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Keep the Fire Burnin'

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Album Review

Keep the Fire Burnin' — the second serving of sonic gumbo from the Crescent City sextet then known as Louisiana's Le Roux — offers up another batch of strong material, keeping in line with the band's self-titled predecessor. Bobby Campo (trumpet, flügelhorn, flute, congas, percussion, vocals), Tony Haselden (electric guitar, vocals), Leon Medica (bass), David Peters (drums, percussion), Jeff Pollard (electric and acoustic guitars, lead vocals), and Rod Roddy (Rhodes electric piano, acoustic piano, clavinet, Oberheim synthesizer, vocals) once again combine MOR rock with jazz, funk, and of course Creole R&B. Pollard's songwriting remains consistent, with Haselden also contributing two of the album's best entries, the affective "Call Home the Heart" and the provocative fusion-filled "Thunder n' Lightnin'." The opening track boogies with a tasty Cajun syncopation, highlighted by performances from Medica and Roddy. The aforementioned "Call Home the Heart" is an introspective heart/homesick tale from the road. Le Roux's considerable vocal harmonies shine during the chorus, bearing rich textural similarities to the three-part blends created by America and the Eagles. As if continuing on a contextual leitmotif, the driving "When I Get Home" is a celebratory indulgence, sporting more impressive licks from Roddy and Peters with Roddy's rapid-fire piano interjected for optimum effect. While on the subject of adding that little extra something, helping out with a string section score is legendary arranger Gene Page on Pollard's power ballad "You Be My Vision." Although they certainly get the Memphis vibe down, Le Roux fall short on their cover of Otis Redding's "Fa-Fa-Fa-Fa-Fa (Sad Song)," which sounds too polished around the edges to be a truly effective reworking. The jazzy "Feel It" is buoyed by Medica's expressive bass and a sultry melody recalling "Back Slider" from their first long-player. That groove carried over onto the excellent "Thunder n' Lightnin'," and presents a further opportunity to show off the band's superb singing. Both the relaxed shuffle supporting "Say It (With Your Heart)" and the funky closer, "Back to the Levee," are worthy of notice, particularly the latter, as it sets the tone for their next effort, the Jai Winding-produced Up in 1980.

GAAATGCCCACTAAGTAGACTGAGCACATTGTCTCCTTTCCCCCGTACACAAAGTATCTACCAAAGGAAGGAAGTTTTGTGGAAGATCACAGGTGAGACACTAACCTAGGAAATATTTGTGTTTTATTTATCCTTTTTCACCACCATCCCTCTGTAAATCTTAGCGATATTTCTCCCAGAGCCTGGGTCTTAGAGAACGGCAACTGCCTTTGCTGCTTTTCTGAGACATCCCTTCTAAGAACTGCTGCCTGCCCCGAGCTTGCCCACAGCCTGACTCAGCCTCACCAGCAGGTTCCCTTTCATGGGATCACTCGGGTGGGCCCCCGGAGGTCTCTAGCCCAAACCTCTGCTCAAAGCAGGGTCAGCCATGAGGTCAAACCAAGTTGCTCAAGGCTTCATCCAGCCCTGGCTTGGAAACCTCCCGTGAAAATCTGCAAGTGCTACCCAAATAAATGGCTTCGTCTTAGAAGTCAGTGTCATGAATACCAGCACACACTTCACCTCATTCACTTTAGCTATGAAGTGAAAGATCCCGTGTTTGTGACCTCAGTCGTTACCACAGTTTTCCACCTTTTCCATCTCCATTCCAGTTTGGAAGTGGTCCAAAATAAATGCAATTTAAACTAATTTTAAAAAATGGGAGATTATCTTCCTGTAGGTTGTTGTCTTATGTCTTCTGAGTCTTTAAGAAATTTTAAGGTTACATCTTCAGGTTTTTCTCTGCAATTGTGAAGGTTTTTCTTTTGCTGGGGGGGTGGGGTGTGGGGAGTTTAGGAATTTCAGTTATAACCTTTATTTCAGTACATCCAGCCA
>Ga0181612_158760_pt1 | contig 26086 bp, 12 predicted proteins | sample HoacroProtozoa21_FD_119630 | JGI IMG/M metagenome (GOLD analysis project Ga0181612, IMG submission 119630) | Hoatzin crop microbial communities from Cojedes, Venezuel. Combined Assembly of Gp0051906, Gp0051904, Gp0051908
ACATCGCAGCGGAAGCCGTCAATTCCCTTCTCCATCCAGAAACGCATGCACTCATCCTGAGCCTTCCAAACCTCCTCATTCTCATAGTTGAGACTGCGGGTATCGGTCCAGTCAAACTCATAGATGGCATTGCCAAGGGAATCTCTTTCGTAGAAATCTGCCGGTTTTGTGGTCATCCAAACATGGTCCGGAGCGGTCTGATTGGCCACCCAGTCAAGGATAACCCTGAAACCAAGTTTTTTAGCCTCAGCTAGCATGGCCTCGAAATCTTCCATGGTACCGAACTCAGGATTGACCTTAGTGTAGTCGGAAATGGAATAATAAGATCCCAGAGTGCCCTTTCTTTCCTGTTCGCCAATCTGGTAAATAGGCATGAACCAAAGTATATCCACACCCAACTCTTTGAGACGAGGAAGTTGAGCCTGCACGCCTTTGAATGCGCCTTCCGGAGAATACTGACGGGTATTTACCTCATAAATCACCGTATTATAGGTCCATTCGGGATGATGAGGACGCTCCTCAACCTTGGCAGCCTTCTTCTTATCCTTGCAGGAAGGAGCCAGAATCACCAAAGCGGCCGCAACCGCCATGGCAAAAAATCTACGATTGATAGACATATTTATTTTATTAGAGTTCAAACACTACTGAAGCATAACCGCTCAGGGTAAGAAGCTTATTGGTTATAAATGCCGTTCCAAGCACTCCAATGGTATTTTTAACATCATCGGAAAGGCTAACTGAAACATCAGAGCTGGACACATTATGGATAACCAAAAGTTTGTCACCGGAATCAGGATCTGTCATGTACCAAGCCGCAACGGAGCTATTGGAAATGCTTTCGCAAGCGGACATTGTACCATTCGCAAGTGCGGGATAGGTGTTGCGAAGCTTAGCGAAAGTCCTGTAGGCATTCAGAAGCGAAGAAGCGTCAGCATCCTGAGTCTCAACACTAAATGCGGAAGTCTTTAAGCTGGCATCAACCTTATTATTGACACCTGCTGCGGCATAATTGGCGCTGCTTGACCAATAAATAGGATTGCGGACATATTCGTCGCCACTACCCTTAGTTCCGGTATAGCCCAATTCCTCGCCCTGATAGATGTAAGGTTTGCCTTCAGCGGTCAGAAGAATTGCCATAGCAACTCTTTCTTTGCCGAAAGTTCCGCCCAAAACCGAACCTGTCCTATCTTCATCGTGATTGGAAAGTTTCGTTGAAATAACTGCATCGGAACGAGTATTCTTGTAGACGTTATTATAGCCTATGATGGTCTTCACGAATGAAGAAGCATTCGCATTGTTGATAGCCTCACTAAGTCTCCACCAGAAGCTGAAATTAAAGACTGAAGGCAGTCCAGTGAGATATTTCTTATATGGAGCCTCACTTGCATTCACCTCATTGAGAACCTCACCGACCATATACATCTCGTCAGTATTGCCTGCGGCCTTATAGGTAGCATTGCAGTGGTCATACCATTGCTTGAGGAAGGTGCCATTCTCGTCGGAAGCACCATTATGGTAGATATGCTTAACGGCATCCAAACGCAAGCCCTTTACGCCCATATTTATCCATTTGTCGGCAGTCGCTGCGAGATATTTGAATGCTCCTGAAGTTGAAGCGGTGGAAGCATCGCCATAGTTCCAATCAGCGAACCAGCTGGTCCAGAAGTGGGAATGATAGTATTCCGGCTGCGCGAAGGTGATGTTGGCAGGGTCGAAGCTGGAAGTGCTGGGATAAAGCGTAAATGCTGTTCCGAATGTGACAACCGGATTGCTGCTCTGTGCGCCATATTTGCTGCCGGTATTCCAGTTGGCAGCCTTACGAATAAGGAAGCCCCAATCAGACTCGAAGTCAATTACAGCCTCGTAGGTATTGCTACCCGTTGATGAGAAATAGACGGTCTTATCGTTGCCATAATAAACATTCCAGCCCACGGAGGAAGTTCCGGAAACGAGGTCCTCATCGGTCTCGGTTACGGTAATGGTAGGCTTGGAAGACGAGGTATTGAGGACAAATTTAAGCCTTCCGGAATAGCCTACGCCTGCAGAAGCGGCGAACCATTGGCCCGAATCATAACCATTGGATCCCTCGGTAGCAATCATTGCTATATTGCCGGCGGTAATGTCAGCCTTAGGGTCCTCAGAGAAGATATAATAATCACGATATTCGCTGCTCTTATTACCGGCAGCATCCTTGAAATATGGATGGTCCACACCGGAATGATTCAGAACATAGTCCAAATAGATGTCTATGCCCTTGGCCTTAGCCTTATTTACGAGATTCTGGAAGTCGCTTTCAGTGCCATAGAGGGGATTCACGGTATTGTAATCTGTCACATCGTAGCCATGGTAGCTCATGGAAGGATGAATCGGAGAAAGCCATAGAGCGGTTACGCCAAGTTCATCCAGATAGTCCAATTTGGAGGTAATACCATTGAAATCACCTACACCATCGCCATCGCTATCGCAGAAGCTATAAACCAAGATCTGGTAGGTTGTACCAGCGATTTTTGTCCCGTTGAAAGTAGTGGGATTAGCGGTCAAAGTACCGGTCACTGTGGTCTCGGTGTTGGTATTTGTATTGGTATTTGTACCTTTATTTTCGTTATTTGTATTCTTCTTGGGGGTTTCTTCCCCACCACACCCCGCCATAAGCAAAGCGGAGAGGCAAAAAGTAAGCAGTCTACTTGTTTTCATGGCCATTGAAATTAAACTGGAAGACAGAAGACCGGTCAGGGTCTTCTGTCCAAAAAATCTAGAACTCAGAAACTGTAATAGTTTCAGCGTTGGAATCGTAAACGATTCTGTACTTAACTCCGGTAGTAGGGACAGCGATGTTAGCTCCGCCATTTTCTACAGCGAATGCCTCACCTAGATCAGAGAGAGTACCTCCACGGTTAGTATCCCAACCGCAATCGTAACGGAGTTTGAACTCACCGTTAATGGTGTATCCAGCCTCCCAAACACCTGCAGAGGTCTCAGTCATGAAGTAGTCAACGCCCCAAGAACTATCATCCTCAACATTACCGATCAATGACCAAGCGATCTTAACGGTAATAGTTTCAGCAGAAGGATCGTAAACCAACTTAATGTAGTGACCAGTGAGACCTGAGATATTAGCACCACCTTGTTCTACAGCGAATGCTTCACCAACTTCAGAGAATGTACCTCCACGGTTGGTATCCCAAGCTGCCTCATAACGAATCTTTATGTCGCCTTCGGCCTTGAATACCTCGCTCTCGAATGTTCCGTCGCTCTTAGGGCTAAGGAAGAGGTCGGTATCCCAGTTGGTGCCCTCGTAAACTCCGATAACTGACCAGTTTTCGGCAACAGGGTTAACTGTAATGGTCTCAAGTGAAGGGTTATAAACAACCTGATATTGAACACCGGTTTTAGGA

Formed: Louisiana

Genre: Rock

Years Active: '70s, '80s, '90s, '00s

Named for a creole sauce, this unit came together working as an in-house rhythm section at Studio in the County, a major recording hub in Bogalusa, LA. Staff producer Leon Medica picked up the bass, Rod Roddy took the keys, Bobby Campo tooted the flute and horn, David Peters manned the drums, and Jeff Pollard stepped out in front with his guitar. The crew worked steadily behind local legends like Clifton Chenier and Clarence "Gatemouth" Brown. Soon the quintet toured as the Jeff Pollard Band. Inking...
Full Bio
Keep the Fire Burnin', Leroux
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  • $9.90
  • Genres: Rock, Music, Pop
  • Released: Jun 01, 1979

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